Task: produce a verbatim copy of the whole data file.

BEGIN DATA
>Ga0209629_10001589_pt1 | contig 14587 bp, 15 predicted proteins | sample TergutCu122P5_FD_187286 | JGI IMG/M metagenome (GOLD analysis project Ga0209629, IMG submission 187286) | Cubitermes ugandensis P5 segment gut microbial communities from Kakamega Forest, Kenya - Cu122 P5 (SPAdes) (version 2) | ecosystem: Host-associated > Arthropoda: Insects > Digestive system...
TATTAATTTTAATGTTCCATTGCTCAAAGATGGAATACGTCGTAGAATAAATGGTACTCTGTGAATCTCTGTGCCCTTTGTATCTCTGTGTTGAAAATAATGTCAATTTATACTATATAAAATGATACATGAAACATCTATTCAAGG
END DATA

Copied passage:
>Ga0209629_10001589_pt1 | contig 14587 bp, 15 predicted proteins | sample TergutCu122P5_FD_187286 | JGI IMG/M metagenome (GOLD analysis project Ga0209629, IMG submission 187286) | Cubitermes ugandensis P5 segment gut microbial communities from Kakamega Forest, Kenya - Cu122 P5 (SPAdes) (version 2) | ecosystem: Host-associated > Arthropoda: Insects > Digestive system...
TATTAATTTTAATGTTCCATTGCTCAAAGATGGAATACGTCGTAGAATAAATGGTACTCTGTGAATCTCTGTGCCCTTTGTATCTCTGTGTTGAAAATAATGTCAATTTATACTATATAAAATGATACATGAAACATCTATTCAAGG